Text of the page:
Instead, housing market consensus predicts an increase in average national house prices of 5 to 7% after the current slowdown.
Once the lockdowns and border restrictions are lifted, current Australian residents will be permitted to restart internal migration. It will create fresh supply in areas where residents are leaving and new demand in areas where internal migration is most appealing.
As international borders open, CoreLogic forecasts Melbourne will enjoy Australia's biggest rise in rental demand.
Due to its affordability advantage over the state capital, QBE identifies Geelong as a site of medium-term growth.
4. Different real estate markets will exhibit the finest results
The concentration of major price increases is predicted to shift away from Sydney and Melbourne, Australia's two largest cities, following a boom that has reduced affordability.
Hobart is probably going to have the quickest growth among capital cities due to its appeal as a destination for interstate migration.
It is anticipated that more APRA measures would be put into place.
APRA is likely to intervene once more if worries about housing affordability intensify if a rising property market is perceived as a threat to financial stability.
5. Impact of the new government
Negative gearing for newly built homes will be restricted, and the capital gains tax deduction for investment properties held for more than a year will be decreased from 50% to 25% under Labor.
6. Residential property markets to flourish
Thoughts on the national home market have recently been seen to be relaxing, according to recent studies like NAB's most current Residential Property Survey, and a slowdown in building approvals is anticipated. The NAB forecasts a 5% increase in housing costs.
Westpac's recent forecast is that house prices will increase by 8% after the market enters a mild correction phase, with property prices to retrace by 5% on the back of high construction costs and stretched affordability.
7. Demand for units to bounce back
Record highs have been reached in the difference between home and unit prices, and over the previous two years, rentals in some inner-city high-rise buildings have decreased by up to 30%.
As has previously happened in London, New York, and other cities, easing border restrictions, the inevitable return of international students, immigrants, and hospitality workers, as well as businesses and nightlife, are likely to significantly increase demand for city housing.
The capital city CBD markets that have suffered the most from the pandemic, according to Domain's chief of research and economics, Nicola Powell, will recover the quickest.
"We know that most people arriving from overseas choose Sydney or Melbourne as their destination.
"I think we will see additional pressure on rental markets in Melbourne and Sydney once overseas migration goes back to normal," says Dr Powell.
At the same time, buyers see more excellent value in units due to housing price affordability constraints, and growing investor activity supports unit prices.
Investor mortgage demand has increased from a record low of around 23% to more than 30%, and CoreLogic head of research Tim Lawless says this is helping to drive recovery in these markets.
8. South East Queensland is due to be popular
According to QBE, persistent interstate migration should continue in Brisbane, the Sunshine Coast, and Gold Coast until 2024 since South East Queensland will continue to be more inexpensive than Sydney and Melbourne.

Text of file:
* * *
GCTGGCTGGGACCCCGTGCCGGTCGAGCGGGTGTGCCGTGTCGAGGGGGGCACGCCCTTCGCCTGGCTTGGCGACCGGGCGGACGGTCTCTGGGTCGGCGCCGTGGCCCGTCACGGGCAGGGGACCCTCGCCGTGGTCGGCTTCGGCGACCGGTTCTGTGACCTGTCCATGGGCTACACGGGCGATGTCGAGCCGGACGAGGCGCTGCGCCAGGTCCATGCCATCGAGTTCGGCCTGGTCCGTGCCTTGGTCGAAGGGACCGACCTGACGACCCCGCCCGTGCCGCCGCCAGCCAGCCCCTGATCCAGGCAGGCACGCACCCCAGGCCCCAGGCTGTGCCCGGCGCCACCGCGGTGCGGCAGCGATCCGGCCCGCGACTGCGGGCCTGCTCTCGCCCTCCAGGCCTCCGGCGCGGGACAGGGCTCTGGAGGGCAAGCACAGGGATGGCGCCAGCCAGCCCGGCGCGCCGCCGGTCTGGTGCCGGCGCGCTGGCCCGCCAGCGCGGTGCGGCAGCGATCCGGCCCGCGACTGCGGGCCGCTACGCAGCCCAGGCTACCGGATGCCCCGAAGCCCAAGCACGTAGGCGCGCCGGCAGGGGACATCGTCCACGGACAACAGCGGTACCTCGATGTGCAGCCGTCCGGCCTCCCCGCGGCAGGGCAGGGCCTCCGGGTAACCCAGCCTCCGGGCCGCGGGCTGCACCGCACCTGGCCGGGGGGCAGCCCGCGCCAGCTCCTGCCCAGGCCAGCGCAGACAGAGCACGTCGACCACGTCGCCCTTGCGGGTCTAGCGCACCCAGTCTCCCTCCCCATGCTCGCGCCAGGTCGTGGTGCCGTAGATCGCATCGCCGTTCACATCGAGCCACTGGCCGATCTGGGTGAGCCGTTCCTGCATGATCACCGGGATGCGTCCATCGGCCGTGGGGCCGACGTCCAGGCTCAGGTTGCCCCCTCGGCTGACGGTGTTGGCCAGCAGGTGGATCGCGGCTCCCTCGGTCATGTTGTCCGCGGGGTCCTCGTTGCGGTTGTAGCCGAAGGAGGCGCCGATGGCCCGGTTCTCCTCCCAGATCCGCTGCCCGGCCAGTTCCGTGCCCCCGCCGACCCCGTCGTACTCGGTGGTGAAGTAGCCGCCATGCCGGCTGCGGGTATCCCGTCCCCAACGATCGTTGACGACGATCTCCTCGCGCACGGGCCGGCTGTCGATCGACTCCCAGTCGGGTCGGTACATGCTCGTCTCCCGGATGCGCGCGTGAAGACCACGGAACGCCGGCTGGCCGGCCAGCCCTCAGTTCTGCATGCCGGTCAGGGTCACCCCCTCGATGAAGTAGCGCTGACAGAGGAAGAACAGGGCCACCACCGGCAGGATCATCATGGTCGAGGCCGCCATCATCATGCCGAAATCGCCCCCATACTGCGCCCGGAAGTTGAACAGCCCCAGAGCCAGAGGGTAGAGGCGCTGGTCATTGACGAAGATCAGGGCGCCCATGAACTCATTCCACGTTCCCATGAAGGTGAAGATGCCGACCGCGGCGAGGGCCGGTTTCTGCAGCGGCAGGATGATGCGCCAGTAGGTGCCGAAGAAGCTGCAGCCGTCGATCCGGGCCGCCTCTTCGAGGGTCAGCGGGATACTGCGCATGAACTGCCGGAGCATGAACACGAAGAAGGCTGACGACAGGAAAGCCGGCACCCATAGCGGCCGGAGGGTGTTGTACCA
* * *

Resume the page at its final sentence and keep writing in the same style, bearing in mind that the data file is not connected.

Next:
The Gold Coast has become Australia's most sought-after vacation spot since September of last year, when 11% of all inhabitants of capital cities who relocated to regional areas did so, according to the Regional Australia Institute.
9. "Work-from-home" evolving the residential needs
Metro areas and local suburbs will benefit from the continued popularity of working from home in urban locations. Bernard Salt, managing director of The Demographics Group, predicts that during the next five years, the residential property market will be dominated by "upgraders" in the 37-45 age range.
"I think we will see heightened demand for upgrader McMansion products on the city's edge (the Zoom call has killed commuting) and in idyllic lifestyle locales within striking distance of capital-city workplaces. Family-friendly housing: three-four bedrooms, two bathrooms, front garden, backyard," says Salt.
10. Property developers turning to non-bank lenders
Property developers are fast-tracking projects and acquiring new opportunities in all market sectors to take advantage of the growing residential property market.
The property market trends in Australia indicate that lending firms have been receiving enquiries across Queensland, New South Wales and Victoria from brokers and their developer clients for various projects.
The silver lining is that the economy is still in good health.
According to the OECD, Australia's GDP is anticipated to grow by 4.1% in 2022.
Employment levels are among the highest, and business and consumer confidence are high. According to government data released in mid-March, the unemployment rate had plummeted to a 50-year low of 4%.
These are positive trends for the residential property market in Australia.
Australia's residential property market is now settling into a period of steady growth. According to trends, it continues to provide compelling opportunities for developers and investors who know where to look.
Is the Australian housing market about to collapse?
There's no one answer to this question since the Australian housing market is made up of many different markets, each with their own trends and drivers. That said, there are a few things to keep in mind if you're thinking of buying or selling property in Australia:
- Interest rates are at historic lows, so now might be a good time to buy before they start to go up again.
- Property prices have been increasing steadily over the last few years, but they're starting to level off and even drop in some areas. So if you're thinking of selling, it might be a good time to do so.
How much will house prices fall in Australia?
It's tough to say exactly how much house prices will fall in Australia, but many experts believe it could be significant. The country has been hit hard by the coronavirus pandemic, and this is likely to lead to a decrease in demand for housing. Additionally, the Australian economy is facing some challenges, which could also put downward pressure on prices. So, if you're thinking of buying a home in Australia, it's important to do your research and be prepared for the possibility of prices falling.
Is now a good time to sell a house Australia?
It depends on where you are in Australia and what your goals are for selling your house. In seller's markets, such as Sydney and Melbourne, you may be able to get a good price for your house. If you're looking to downsize or move to a cheaper area, then it may not be the best time to sell. Ultimately, it depends on your specific situation.